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Effects of Global Warming on CA Wine

Sensationalized by Stanford prof to claim future demise of fine wine on the West Coast. May be some great computer work, but the conclusions drawn are ridiculous.

     On Dec 17th at the American Geophysical Union meeting in San Francisco, Noah Diffenbaugh, an Asst. Prof. of environmental earth system science at Stanford University, presented a paper using high-resolution computer models to predict future climate impact on certain local area crops. See Stanford News Service to read about the paper in more detail.
     Prof. Diffenbaugh’s claim was, “Global warming could reduce the U.S. wine-grape region by 81% this century.” The Stanford Alumni website dutifully produced a feature story on Diffenbaugh’s presentation headlined, “Global Warming Could Empty Your Wine Glass.”
     Bruce Cass disagrees. See Bruce’s Stanford Alumni Assoc. blog called Straight from the Vine to read his rejoinder.

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Single Vineyard Napa Cabernets

Think you can pick out a Pauillac from a Margaux blind? It’s hard. Most people who think experts should be able to do it, have never tried to do it. Now perform that feat with wines from Napa Valley!
At least three wineries are making Cabernet Sauvignon wines separately from a variety of Napa Valley vineyards in order to illustrate the concept of terroir. It’s an interesting effort, and success or failure will be replete with commentary on the American marketplace. Heretofore it has been Europeans who firmly believed a wine should express the place where it was grown. Hence the role of the winemaker was akin to that of a baby sitter: keep the wine safe, but otherwise get out of the way and let it develop on its own. By contrast Americans put their faith in the artistry of the winemaker, expecting grapes (usually of the same varietal) to be adroitly blended from several different districts in order to achieve a result better than the sum of its parts. Kendall-Jackson Chardonnay would be one huge success story dating from the 1980’s built on that blending model.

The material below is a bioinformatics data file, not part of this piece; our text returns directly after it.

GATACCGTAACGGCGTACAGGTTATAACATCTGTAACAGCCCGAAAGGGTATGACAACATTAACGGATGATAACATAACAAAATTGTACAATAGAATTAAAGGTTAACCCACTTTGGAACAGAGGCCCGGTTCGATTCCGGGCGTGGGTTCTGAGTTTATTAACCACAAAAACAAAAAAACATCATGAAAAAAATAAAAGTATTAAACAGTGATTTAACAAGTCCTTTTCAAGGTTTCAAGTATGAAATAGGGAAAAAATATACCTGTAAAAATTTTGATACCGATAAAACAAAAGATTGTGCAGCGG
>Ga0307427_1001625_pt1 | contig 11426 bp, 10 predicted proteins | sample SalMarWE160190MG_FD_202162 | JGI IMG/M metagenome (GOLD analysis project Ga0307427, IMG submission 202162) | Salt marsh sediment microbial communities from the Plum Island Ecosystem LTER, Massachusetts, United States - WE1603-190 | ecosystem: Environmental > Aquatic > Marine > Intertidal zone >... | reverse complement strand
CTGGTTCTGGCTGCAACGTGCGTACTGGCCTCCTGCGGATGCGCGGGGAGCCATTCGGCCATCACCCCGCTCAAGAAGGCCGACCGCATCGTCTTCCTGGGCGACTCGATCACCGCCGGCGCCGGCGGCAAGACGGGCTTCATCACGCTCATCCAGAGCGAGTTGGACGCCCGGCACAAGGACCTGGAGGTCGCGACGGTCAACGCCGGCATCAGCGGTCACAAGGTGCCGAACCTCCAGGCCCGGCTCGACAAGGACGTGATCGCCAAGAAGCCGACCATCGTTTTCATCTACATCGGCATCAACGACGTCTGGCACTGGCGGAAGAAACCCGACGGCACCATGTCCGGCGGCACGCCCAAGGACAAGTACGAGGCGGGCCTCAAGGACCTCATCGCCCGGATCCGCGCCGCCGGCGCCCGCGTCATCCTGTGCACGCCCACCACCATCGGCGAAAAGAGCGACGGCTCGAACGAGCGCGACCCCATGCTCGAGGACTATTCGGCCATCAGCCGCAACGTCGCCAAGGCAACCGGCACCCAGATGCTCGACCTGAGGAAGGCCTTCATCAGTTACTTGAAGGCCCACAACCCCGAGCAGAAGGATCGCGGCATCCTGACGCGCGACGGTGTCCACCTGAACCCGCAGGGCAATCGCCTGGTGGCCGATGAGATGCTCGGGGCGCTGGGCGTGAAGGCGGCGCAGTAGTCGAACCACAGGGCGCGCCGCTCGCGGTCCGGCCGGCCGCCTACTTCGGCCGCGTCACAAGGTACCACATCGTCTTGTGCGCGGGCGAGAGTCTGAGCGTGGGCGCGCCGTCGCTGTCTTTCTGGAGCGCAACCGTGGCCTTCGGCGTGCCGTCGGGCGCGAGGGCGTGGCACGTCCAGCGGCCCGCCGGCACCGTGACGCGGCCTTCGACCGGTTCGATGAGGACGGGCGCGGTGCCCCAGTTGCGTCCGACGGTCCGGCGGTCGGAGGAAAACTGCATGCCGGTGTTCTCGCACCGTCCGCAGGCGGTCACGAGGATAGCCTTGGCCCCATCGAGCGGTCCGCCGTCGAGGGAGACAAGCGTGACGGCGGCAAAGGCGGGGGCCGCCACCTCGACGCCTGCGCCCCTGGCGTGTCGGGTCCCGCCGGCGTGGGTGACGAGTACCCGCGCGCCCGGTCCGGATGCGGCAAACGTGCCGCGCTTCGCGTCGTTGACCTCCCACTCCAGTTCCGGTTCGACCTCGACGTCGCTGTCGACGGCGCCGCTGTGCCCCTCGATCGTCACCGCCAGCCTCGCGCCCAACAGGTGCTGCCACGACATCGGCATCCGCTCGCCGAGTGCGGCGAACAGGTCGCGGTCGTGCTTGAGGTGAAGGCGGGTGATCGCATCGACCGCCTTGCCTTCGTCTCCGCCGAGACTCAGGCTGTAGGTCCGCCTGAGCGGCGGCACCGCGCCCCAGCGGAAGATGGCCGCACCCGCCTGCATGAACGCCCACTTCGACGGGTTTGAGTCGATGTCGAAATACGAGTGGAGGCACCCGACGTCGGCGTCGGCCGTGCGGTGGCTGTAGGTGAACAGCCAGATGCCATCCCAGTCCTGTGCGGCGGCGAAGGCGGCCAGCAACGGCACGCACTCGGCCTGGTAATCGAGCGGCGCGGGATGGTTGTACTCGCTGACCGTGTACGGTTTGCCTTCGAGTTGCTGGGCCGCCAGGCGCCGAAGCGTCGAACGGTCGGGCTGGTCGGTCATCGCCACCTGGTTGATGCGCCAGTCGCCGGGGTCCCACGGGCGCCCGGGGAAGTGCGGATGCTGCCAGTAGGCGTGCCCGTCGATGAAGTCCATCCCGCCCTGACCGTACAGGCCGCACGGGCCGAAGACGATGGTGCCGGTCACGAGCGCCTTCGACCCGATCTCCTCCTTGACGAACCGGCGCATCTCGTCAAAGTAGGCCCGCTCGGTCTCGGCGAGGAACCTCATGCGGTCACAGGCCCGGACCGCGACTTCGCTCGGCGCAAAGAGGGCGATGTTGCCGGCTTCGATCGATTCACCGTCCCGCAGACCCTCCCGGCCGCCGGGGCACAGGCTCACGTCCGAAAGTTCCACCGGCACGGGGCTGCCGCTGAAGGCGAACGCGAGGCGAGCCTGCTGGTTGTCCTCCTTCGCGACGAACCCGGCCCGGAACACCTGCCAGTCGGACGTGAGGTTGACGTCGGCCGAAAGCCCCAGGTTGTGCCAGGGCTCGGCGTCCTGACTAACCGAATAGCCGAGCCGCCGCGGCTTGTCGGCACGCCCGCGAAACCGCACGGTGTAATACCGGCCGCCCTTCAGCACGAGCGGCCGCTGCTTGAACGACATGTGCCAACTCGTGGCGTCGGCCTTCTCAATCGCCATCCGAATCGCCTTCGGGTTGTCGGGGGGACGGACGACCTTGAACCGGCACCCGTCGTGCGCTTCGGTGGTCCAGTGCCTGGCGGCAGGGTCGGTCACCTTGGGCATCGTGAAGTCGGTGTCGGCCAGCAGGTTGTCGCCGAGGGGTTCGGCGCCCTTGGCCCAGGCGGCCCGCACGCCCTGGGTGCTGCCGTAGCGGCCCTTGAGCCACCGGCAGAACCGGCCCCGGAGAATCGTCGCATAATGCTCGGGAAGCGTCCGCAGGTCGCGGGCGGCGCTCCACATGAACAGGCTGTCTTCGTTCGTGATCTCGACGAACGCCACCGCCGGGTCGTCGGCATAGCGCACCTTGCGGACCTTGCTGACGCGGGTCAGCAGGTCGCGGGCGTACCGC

California winemakers love to talk about terroir, and they can demonstrate it in their cellar by letting you taste from different fermentation lots residing in barrel. But, at the end of the day, the sales department at most wineries demands all those lots get blended into one or two final products (usually a high-end assemblage, and then maybe a second-string item) for ease of understanding in the marketplace. Continue Reading →

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Riedel Crystal Stemware

Georg Riedel is an elegant man and a compelling authority figure, like a stage hypnotist. Made some strong points, then wildly overstated his conclusions.

Many people I admire in the wine biz have completely bought Georg Reidel’s line about glass shape affecting the smell and taste of a wine. So I went to see what can only be described as one of their Stage Shows. No doubt about the fact Georg cuts an impressive figure. His shoes alone would have paid my mortgage for several months. And 120 people in the audience ate it up. Of course Georg did give each of them five fairly expensive glasses to take home.

Did any of his claims about the shape of the glasses hold water? Well, yes and no. It certainly is true that any wine tasted from a large wine glass will be more impressive than the same wine tasted from a slope-sided plastic cup. And I’m inclined to go along with his assertion that wide-aperture glasses emphasize fruity aromatics better than tall glasses with narrow mouths. But that is about as far as I can ride the bandwagon. I simply did not see the differences due to shape in the middle of the glass that he was exhorting the crowd to notice. Which is not to say that most of my neighbors in the audience stood unaffected. As a group they largely spent the hour whispering to each other about what a revelation these different glasses were, and how they couldn’t wait to buy fourteen different sets of glasses for use in their homes. I’m afraid I just could not overcome my sense of Mr. Riedel’s self-interest in the matter.

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